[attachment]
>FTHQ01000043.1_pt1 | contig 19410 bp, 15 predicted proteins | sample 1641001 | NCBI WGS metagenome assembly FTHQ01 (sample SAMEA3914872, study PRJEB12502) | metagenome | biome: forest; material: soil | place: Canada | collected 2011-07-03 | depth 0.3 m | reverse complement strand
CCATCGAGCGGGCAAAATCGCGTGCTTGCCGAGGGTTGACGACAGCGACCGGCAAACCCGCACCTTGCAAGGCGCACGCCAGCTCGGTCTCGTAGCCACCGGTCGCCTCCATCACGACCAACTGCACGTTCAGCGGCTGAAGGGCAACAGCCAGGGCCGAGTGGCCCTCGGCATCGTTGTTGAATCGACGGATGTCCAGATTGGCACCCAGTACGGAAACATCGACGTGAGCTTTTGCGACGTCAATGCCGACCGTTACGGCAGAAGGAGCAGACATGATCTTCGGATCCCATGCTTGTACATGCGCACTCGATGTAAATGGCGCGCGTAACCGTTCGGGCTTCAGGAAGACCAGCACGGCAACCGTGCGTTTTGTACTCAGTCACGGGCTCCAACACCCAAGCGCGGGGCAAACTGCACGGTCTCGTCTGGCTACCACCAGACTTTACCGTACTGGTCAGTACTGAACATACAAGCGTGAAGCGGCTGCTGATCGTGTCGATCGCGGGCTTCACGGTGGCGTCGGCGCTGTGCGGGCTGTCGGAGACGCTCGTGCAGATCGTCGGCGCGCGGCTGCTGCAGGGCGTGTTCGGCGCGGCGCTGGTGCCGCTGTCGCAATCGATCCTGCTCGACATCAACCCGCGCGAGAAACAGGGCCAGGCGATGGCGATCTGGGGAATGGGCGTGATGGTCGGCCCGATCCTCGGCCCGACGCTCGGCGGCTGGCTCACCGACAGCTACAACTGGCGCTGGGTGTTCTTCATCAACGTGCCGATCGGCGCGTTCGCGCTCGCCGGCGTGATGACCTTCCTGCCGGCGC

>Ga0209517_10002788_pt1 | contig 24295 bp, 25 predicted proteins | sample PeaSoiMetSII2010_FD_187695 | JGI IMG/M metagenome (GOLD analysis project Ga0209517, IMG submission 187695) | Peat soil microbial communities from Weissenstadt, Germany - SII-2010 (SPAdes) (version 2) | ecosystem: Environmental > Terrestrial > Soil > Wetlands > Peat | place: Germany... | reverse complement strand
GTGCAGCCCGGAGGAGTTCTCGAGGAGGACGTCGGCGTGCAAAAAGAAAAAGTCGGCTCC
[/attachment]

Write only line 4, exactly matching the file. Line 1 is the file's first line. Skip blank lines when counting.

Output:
GTGCAGCCCGGAGGAGTTCTCGAGGAGGACGTCGGCGTGCAAAAAGAAAAAGTCGGCTCC